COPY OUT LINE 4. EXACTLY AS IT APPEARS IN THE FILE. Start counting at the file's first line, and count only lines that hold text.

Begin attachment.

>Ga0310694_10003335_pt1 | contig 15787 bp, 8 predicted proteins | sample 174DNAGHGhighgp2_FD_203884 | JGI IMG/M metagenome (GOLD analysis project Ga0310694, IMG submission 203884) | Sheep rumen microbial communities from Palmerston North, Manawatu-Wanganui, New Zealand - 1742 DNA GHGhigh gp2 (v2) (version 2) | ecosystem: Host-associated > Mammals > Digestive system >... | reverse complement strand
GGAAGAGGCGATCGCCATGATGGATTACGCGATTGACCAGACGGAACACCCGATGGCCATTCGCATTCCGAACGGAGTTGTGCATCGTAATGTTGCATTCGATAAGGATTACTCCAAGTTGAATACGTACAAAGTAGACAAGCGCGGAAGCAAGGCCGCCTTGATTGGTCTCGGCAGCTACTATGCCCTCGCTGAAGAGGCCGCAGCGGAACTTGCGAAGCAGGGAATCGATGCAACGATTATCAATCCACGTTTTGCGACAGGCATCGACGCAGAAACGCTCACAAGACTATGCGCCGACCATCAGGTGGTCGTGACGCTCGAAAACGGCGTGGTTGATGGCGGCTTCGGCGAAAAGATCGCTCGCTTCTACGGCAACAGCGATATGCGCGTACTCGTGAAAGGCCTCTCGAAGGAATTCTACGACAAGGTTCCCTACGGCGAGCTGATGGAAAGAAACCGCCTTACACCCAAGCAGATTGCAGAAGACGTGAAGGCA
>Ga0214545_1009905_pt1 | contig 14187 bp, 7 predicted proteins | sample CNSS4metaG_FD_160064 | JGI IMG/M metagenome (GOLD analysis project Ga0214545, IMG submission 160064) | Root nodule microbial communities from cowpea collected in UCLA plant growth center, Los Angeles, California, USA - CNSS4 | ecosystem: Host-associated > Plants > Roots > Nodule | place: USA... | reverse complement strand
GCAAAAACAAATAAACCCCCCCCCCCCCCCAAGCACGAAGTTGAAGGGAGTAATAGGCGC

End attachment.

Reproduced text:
GCAAAAACAAATAAACCCCCCCCCCCCCCCAAGCACGAAGTTGAAGGGAGTAATAGGCGC